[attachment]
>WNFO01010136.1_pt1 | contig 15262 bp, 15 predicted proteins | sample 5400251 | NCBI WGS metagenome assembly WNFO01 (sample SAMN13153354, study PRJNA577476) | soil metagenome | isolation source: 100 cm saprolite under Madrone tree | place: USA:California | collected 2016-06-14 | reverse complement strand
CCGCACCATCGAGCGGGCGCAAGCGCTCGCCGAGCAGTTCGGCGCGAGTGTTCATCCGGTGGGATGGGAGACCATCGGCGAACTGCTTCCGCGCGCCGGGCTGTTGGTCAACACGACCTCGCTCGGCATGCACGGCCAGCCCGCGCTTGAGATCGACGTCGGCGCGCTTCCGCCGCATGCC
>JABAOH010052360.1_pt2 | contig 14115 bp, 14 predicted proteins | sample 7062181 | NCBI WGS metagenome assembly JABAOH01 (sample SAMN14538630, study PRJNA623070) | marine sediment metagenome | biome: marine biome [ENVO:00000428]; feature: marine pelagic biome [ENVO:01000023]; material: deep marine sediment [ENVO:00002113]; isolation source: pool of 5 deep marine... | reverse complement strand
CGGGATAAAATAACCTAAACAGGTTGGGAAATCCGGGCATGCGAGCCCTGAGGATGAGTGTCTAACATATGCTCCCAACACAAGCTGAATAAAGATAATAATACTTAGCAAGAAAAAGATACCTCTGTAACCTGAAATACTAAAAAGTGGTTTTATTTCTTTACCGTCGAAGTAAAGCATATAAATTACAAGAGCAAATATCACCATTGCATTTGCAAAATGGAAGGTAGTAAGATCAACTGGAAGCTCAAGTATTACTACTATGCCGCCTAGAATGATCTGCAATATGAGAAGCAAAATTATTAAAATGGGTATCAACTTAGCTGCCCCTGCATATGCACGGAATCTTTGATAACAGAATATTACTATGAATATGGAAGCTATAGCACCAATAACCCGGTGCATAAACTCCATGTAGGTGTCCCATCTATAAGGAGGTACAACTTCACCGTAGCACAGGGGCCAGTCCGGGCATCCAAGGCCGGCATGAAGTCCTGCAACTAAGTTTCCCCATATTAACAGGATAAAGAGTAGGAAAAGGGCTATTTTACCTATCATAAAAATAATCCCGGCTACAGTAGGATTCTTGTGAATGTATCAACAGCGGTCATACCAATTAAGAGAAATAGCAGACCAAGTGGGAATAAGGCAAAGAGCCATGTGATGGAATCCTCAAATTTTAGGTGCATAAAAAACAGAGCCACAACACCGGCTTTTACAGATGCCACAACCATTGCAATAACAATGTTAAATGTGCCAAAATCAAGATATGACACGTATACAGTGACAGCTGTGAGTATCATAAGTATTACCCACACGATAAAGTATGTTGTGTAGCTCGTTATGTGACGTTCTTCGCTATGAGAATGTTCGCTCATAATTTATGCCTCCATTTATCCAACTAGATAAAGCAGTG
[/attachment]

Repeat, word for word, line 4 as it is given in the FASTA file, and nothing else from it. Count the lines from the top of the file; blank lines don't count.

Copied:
CGGGATAAAATAACCTAAACAGGTTGGGAAATCCGGGCATGCGAGCCCTGAGGATGAGTGTCTAACATATGCTCCCAACACAAGCTGAATAAAGATAATAATACTTAGCAAGAAAAAGATACCTCTGTAACCTGAAATACTAAAAAGTGGTTTTATTTCTTTACCGTCGAAGTAAAGCATATAAATTACAAGAGCAAATATCACCATTGCATTTGCAAAATGGAAGGTAGTAAGATCAACTGGAAGCTCAAGTATTACTACTATGCCGCCTAGAATGATCTGCAATATGAGAAGCAAAATTATTAAAATGGGTATCAACTTAGCTGCCCCTGCATATGCACGGAATCTTTGATAACAGAATATTACTATGAATATGGAAGCTATAGCACCAATAACCCGGTGCATAAACTCCATGTAGGTGTCCCATCTATAAGGAGGTACAACTTCACCGTAGCACAGGGGCCAGTCCGGGCATCCAAGGCCGGCATGAAGTCCTGCAACTAAGTTTCCCCATATTAACAGGATAAAGAGTAGGAAAAGGGCTATTTTACCTATCATAAAAATAATCCCGGCTACAGTAGGATTCTTGTGAATGTATCAACAGCGGTCATACCAATTAAGAGAAATAGCAGACCAAGTGGGAATAAGGCAAAGAGCCATGTGATGGAATCCTCAAATTTTAGGTGCATAAAAAACAGAGCCACAACACCGGCTTTTACAGATGCCACAACCATTGCAATAACAATGTTAAATGTGCCAAAATCAAGATATGACACGTATACAGTGACAGCTGTGAGTATCATAAGTATTACCCACACGATAAAGTATGTTGTGTAGCTCGTTATGTGACGTTCTTCGCTATGAGAATGTTCGCTCATAATTTATGCCTCCATTTATCCAACTAGATAAAGCAGTG